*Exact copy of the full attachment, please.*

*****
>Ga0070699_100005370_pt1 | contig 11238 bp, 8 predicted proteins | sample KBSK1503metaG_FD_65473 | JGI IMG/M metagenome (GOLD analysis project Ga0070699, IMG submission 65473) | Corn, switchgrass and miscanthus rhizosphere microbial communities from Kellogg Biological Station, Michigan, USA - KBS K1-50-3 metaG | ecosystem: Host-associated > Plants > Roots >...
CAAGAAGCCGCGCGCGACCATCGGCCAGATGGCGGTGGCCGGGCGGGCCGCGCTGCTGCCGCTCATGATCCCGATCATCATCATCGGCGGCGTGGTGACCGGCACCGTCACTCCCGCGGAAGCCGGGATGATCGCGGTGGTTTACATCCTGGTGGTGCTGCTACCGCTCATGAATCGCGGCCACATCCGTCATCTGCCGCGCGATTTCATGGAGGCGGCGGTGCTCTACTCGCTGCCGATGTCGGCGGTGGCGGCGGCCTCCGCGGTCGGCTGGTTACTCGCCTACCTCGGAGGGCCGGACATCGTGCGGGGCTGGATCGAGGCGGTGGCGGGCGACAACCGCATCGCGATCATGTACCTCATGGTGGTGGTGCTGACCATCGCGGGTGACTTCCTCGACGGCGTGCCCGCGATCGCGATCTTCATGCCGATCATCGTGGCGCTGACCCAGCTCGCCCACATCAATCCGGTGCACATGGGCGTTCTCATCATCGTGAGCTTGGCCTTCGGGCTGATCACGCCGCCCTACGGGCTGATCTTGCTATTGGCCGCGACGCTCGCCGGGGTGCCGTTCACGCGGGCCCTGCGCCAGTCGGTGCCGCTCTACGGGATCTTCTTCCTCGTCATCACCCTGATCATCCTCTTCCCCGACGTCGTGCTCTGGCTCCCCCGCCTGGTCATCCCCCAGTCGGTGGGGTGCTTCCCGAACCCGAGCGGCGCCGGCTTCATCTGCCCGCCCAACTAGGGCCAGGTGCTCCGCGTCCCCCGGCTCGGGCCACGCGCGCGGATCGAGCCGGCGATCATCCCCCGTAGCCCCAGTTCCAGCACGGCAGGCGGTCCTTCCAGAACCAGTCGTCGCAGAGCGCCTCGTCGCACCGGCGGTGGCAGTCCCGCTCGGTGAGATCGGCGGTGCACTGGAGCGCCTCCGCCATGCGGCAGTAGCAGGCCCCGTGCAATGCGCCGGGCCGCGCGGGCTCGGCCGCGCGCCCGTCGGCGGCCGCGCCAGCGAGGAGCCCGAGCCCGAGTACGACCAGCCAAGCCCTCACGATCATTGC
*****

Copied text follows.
>Ga0070699_100005370_pt1 | contig 11238 bp, 8 predicted proteins | sample KBSK1503metaG_FD_65473 | JGI IMG/M metagenome (GOLD analysis project Ga0070699, IMG submission 65473) | Corn, switchgrass and miscanthus rhizosphere microbial communities from Kellogg Biological Station, Michigan, USA - KBS K1-50-3 metaG | ecosystem: Host-associated > Plants > Roots >...
CAAGAAGCCGCGCGCGACCATCGGCCAGATGGCGGTGGCCGGGCGGGCCGCGCTGCTGCCGCTCATGATCCCGATCATCATCATCGGCGGCGTGGTGACCGGCACCGTCACTCCCGCGGAAGCCGGGATGATCGCGGTGGTTTACATCCTGGTGGTGCTGCTACCGCTCATGAATCGCGGCCACATCCGTCATCTGCCGCGCGATTTCATGGAGGCGGCGGTGCTCTACTCGCTGCCGATGTCGGCGGTGGCGGCGGCCTCCGCGGTCGGCTGGTTACTCGCCTACCTCGGAGGGCCGGACATCGTGCGGGGCTGGATCGAGGCGGTGGCGGGCGACAACCGCATCGCGATCATGTACCTCATGGTGGTGGTGCTGACCATCGCGGGTGACTTCCTCGACGGCGTGCCCGCGATCGCGATCTTCATGCCGATCATCGTGGCGCTGACCCAGCTCGCCCACATCAATCCGGTGCACATGGGCGTTCTCATCATCGTGAGCTTGGCCTTCGGGCTGATCACGCCGCCCTACGGGCTGATCTTGCTATTGGCCGCGACGCTCGCCGGGGTGCCGTTCACGCGGGCCCTGCGCCAGTCGGTGCCGCTCTACGGGATCTTCTTCCTCGTCATCACCCTGATCATCCTCTTCCCCGACGTCGTGCTCTGGCTCCCCCGCCTGGTCATCCCCCAGTCGGTGGGGTGCTTCCCGAACCCGAGCGGCGCCGGCTTCATCTGCCCGCCCAACTAGGGCCAGGTGCTCCGCGTCCCCCGGCTCGGGCCACGCGCGCGGATCGAGCCGGCGATCATCCCCCGTAGCCCCAGTTCCAGCACGGCAGGCGGTCCTTCCAGAACCAGTCGTCGCAGAGCGCCTCGTCGCACCGGCGGTGGCAGTCCCGCTCGGTGAGATCGGCGGTGCACTGGAGCGCCTCCGCCATGCGGCAGTAGCAGGCCCCGTGCAATGCGCCGGGCCGCGCGGGCTCGGCCGCGCGCCCGTCGGCGGCCGCGCCAGCGAGGAGCCCGAGCCCGAGTACGACCAGCCAAGCCCTCACGATCATTGC